There has been major news on the Oracle virtualization front with the announcement of
the Oracle Virtual Compute Appliance ("OVCA" for short). This is an Oracle engineered system designed for virtualization, joining Oracle's family
of engineered systems such as Exadata,
Oracle SuperCluster T5-8.
OVCA is is intended for general purpose use for a wide range of applications in virtual machines rather than being optimized for a specific workload.
It is especially designed for quick deployment into production and ease of use.
Customers can start up virtual machines about an hour after OVCA installation.
That provides faster "time to value" than taking general purpose systems and
designing, adding, and configuring the network, storage and VM software needed to be useful.
OVCA is part of the trend toward "converged infratructure", in which compute resources, storage, networking, virtualization, OS and
application components are engineered to work with one another and acquired and managed as a unit.
This provides better results by eliminating two categories of error often seen in the field: misconfiguration, and problems integrating hardware and software from multiple vendors that may never have been tested together.
Many customer problems result from misaligned hardware and software or from non-optimal configuration.
It's not trivial to build a robust infrastructure that provides performance, isolation, and resiliency, and it's easy to make mistakes
- especially when scaling to many servers.
(When I ran systems as a customer, I used to joke that nobody ever came up to you in the hallway to thank you for nothing crashing
- in effect when "nothing happened", but you sure heard from them if there was a problem. You start at zero points, and can only stay at zero
if everything is perfect; you can only get points deducted and go into the red. But I digress...)
Engineering out possibilities for error is better than removing them in the field.
One-stop shopping with solutions that are known to work well together is a big plus.
OVCA is based on robust configurations of components, and the engineering details have been worked out - even to the extent of
pre-cabling racks at the factory so adding a new compute node uses previously connected, color-coded cables, reducing hassle and risk.
When a compute node (a Oracle VM Server host) powers up, it is automatically added to an Oracle VM server pool,
complete with a repository for OS images, virtual disks and metadata.
This removes most of the manual steps needed for setting up a Oracle VM environment.
A natural question is how to differentiate OVCA from existing Oracle engineered systems.
Tbere are both similarities and differences. Like the other engineered systems, OVCA uses the concept of
"hardware and software engineered to work together", which provides benefits in reliability, reduced customer engineering effort,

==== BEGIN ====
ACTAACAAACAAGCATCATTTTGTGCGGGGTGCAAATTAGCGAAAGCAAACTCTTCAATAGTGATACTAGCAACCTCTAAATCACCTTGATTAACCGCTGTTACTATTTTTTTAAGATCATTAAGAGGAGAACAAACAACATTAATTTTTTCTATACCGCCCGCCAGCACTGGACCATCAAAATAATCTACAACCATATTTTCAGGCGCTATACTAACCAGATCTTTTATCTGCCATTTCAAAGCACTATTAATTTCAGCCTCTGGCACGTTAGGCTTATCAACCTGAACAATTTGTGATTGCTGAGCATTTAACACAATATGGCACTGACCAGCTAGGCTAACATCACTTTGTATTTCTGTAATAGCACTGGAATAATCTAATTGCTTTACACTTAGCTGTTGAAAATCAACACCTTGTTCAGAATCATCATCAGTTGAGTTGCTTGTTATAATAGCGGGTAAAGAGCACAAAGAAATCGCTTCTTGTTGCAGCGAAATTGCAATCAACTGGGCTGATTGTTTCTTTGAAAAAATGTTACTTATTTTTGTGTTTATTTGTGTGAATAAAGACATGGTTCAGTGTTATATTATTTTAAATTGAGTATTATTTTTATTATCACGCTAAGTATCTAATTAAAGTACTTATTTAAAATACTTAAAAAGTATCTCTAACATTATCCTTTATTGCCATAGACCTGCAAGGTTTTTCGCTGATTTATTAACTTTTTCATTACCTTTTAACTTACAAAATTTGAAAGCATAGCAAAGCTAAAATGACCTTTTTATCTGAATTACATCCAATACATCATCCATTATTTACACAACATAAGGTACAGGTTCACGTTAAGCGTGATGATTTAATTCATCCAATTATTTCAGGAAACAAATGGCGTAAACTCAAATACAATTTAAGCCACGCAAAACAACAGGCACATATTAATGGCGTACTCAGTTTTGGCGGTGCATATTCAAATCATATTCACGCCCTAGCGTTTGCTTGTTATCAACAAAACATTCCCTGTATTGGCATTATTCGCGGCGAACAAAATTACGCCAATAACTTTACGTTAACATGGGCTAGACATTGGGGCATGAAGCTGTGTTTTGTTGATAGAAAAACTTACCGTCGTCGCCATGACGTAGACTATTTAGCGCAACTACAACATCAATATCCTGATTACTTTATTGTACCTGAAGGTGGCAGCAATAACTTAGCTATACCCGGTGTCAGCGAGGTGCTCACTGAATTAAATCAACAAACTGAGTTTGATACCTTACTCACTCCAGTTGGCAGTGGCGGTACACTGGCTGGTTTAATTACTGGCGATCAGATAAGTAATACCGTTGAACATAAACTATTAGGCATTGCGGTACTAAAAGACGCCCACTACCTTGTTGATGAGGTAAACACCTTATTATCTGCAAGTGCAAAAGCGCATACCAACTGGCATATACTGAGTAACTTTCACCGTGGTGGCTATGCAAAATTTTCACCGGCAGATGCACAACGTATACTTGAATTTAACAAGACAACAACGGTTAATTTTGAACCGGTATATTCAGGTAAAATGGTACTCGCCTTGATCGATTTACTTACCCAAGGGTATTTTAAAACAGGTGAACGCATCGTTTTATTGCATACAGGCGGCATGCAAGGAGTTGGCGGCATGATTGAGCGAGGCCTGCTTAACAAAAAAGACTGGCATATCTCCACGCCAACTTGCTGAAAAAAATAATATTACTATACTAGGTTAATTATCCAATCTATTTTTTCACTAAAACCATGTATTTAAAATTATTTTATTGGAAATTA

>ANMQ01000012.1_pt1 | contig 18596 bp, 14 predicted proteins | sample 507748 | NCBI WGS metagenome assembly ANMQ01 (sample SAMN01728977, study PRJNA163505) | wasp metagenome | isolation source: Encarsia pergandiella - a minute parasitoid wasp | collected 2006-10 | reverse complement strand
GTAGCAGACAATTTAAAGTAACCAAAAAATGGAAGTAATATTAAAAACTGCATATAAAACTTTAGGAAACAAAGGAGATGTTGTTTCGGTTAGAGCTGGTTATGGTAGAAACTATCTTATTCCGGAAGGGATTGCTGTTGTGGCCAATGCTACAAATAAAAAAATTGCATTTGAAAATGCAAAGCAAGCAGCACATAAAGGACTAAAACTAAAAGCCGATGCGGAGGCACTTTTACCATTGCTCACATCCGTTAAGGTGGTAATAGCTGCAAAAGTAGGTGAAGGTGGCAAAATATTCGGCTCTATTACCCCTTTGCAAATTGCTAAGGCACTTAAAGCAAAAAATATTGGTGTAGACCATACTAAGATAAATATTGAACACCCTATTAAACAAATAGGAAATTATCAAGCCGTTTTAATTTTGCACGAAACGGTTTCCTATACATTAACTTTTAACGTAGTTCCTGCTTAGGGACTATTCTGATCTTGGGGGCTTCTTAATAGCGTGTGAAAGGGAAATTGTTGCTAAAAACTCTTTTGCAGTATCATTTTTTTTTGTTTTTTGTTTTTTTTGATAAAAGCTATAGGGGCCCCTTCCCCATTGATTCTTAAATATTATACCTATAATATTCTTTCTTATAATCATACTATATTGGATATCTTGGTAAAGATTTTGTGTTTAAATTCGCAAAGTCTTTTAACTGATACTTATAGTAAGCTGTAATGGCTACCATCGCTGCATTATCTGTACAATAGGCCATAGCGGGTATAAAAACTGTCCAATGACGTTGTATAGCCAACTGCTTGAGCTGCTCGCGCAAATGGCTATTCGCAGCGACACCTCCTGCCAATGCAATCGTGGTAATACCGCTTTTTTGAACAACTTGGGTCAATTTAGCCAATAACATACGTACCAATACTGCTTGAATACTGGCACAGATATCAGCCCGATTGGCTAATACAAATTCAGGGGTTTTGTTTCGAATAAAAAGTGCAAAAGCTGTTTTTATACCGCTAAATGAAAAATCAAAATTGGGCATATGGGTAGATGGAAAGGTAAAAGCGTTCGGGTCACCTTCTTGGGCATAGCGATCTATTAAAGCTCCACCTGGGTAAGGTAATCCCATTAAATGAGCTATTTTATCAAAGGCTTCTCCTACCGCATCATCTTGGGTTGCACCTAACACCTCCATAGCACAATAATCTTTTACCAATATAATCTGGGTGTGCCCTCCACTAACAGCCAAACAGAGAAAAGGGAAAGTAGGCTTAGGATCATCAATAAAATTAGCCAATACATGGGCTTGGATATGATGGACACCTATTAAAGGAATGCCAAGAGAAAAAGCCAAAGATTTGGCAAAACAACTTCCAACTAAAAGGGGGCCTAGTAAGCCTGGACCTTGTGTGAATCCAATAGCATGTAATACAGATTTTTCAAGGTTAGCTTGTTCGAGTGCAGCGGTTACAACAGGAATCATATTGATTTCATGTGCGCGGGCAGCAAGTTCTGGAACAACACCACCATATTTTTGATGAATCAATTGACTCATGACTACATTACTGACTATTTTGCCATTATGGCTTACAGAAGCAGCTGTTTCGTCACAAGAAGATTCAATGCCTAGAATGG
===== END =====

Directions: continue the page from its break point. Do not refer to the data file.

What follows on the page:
and balanced performance.
What is different is that products like Exalogic and Exadata are designed for specific workloads, respectively to be premiere
platforms for the middleware application tier and for database.
Oracle SuperCluster T5-8 is a premiere platform for both application and database tier, but it shares with Exalogic and
Exadata the orientation towards maximum performance and scale on a completely Oracle application stack.
These engineered systems use Oracle Linux and Oracle Solaris 11 as the operating system.
OVCA addresses a different market requirement. It provides very good performance for a wide range of workloads running in virtual machines
(and only in a virtual machine)
and supports much more heterogeneous workloads, and exclusively inside virtual machines. In addition to Oracle Linux and Solaris, it supports
virtual machines running Red Hat Linux. Centos, SuSE, and Microsoft Windows.
The OVCA "sweet spot" is multitenancy with a wide range of guest OS and application choices, and with an emphasis on easy deployment.
Oracle provides several unique advantages here.
In my opinion, the most important advantages is that we can provision the entire technology stack from the storage and networks
up to the application software.
A big part of this is the availability of close to 100 pre-created Oracle VM templates, which contain
virtual machines with pre-installed operating system and application. Download the templates you want from Oracle, import them
into the Oracle VM instance within OVCA, and minutes later you can clone virtual machines from them, with pre-installed applcations like
I've had the opportunity to work with OVCA the last several weeks.
A few days ago, I put an OVCA rack into a "still at the factory" mode, and reprovisioned it from "empty" state. That process was fully
automated (well, okay, I told a management server to do a network install using two commands, and used a third commmand to watch it run),
and took about 45 minutes. It was now at the state that a customer would see it at first on-premises power-up.
At that point, I logged into the OVCA "dashboard" and the Oracle VM console, and saw that it discovered the compute nodes (Oracle VM Server),
and prebuilt a clustered server pool, defined a repository on the ZFS storage appliance, and defined network channels on 10GbE and Infiniband for virtual machine traffic, management, heartbeat, and live migration purposes. This was all done without any effort on my part.
At that point, I imported a simple Oracle VM assembly containing an Oracle Linux template from a nearby web server, and then cloned the
template to make a new virtual machine. From the moment I started the upload to the point where I booted up the guest VM and connected to the console: under 5 minutes.. That's very powerful. Later I'll add some screenshots!
Here are some handy links for reference: